If you have any amount of significant years behind you in this life, you’ve been a part of some type of community of people – be it a family, a church, a team, etc. – that has broken down and broken apart over time. Sometimes it’s planned. There’s nothing wrong with temporary communities that form to do something with a clear end in mind.
But many times it’s not planned. It breaks down and you may look back and wonder what the heck happened.
Communities usually fall apart as a result of not having specific characteristics known to make them sustainable. The foundation of the community was always a relatively weak one. Weak foundations don’t make for long-lasting shelters.
Here we’re going to take a look at 4 main characteristics that consistently stick out when examining successful, authentic, long-lasting communities of the past and present. These are known to be critical to have at the beginning.
We’ll go through them and then talk about how they apply specifically to starting a church.
Note that having these characteristics doesn’t mean the community will definitely be long-lasting. Life is complicated and things happen. But not having these characteristics is most definitely setting a community up to either vanish or exist as an organization.
There are plenty of organizations that last a long time. We’re not examining those here. There’s a whole other set of characteristics that define success for those. Here we’re talking about authentic community.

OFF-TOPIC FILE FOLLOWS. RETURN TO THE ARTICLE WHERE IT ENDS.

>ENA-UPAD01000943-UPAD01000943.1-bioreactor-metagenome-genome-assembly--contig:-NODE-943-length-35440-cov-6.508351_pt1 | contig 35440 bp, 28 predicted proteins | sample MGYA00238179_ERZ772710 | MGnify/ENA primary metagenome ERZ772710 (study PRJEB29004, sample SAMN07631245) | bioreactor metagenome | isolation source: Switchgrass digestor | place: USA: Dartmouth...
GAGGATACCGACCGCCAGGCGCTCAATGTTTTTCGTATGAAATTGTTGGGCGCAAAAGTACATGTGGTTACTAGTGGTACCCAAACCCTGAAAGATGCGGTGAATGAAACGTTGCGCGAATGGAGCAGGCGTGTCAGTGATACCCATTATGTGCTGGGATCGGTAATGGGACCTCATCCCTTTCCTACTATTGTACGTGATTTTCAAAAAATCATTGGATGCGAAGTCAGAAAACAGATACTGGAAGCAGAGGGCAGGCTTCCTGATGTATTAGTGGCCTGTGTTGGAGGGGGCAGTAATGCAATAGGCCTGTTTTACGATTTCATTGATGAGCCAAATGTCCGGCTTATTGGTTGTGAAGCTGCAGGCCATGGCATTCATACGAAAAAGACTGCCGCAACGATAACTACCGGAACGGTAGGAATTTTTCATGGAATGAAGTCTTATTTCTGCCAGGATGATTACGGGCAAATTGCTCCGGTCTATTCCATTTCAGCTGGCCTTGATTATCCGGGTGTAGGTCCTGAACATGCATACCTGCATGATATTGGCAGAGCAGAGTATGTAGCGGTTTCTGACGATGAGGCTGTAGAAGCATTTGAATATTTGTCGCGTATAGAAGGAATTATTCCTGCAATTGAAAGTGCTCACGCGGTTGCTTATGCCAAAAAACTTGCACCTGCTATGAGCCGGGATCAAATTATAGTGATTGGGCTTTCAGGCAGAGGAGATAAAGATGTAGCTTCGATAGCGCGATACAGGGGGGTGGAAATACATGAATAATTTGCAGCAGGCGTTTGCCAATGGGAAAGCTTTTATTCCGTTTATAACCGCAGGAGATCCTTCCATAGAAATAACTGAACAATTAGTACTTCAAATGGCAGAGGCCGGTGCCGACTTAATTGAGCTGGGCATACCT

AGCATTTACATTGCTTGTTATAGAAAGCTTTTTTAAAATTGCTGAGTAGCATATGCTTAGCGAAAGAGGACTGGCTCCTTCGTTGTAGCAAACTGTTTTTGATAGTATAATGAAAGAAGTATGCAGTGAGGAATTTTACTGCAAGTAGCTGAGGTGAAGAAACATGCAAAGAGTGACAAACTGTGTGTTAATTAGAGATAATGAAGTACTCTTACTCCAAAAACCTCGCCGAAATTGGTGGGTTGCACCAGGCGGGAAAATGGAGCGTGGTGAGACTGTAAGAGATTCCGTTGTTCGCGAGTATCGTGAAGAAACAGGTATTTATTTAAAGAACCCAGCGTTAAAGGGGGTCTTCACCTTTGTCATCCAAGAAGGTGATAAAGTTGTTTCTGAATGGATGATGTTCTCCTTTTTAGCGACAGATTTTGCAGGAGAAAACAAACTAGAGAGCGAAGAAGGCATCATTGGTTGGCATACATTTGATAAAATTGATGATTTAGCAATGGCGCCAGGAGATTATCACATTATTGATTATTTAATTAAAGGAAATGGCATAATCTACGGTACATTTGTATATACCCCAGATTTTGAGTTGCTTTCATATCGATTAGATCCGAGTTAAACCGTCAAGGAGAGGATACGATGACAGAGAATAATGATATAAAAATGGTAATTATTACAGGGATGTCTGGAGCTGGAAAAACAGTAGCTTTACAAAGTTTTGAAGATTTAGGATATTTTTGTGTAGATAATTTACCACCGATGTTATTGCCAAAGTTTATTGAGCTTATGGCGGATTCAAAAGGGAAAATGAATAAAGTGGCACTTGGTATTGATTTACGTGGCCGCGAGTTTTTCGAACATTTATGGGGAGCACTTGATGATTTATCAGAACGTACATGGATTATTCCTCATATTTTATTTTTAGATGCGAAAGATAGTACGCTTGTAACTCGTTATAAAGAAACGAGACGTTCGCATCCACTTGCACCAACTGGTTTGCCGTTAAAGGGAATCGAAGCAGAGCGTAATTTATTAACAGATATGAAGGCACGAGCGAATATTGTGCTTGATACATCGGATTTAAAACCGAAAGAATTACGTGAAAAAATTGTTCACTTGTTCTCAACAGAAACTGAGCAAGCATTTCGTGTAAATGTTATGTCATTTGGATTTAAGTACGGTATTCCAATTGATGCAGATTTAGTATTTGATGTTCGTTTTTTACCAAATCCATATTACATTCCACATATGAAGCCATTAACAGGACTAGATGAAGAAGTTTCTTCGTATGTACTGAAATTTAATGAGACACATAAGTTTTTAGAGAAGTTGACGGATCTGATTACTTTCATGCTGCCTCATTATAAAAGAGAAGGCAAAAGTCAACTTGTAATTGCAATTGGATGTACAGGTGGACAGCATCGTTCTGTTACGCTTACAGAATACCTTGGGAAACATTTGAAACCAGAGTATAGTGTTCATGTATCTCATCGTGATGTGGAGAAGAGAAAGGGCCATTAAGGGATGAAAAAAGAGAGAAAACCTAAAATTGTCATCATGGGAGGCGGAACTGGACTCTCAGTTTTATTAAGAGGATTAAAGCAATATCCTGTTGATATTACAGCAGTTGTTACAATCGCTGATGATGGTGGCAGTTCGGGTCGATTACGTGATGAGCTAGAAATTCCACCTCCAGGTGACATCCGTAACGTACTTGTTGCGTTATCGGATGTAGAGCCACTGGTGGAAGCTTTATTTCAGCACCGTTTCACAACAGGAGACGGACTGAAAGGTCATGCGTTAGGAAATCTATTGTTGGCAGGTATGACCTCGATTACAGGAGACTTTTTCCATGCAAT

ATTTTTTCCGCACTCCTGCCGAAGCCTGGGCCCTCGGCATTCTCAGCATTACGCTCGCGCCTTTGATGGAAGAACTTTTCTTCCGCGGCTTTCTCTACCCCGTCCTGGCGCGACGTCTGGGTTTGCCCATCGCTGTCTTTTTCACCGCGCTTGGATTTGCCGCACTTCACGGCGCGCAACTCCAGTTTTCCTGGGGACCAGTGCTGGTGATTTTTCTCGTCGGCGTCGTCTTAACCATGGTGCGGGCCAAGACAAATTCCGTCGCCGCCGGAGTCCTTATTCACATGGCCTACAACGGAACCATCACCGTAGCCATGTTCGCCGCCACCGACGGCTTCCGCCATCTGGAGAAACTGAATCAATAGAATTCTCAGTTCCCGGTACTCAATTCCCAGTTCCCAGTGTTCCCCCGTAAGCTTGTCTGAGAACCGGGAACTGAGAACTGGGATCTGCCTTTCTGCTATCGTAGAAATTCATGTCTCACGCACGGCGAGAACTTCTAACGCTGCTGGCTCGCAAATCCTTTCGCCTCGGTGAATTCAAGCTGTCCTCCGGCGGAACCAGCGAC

The founder(s) have a deeply cared-for purpose
When examining authentic communities, the first characteristic you find is that the purpose of the community is the anchor of the community.
Before starting, a person or persons identified what they’re so deeply passionate about they’re willing to make it something the rest of their life is built around. They were so sold out that when the storms hit, the purpose was a mighty anchor. They believed in the purpose so much that they couldn’t give up on it no matter what. Even if they were the only one working to fulfill it, they couldn’t help themselves.
This is the starting point. An authentic community shouldn’t attempt to be started without a deeply cared-for purpose by the founder(s).
Other people have the same deeply cared-for purpose
You also find that other people were needed that cared just as deeply about the purpose as the founder(s). This is the second characteristic.
This is a common mistake that gets made with attempts to start communities. The person starting it is willing to join with all-comers because they want their vision for the community to become a reality. They end up attracting and working closely with people that will join in for a variety of reasons. For example, many people attend community gatherings for social opportunities.
Long-lasting authentic communities don’t waste time starting and trying to build a community this way. They only start if they can find at least 1 other person that has the same deeply cared-for purpose.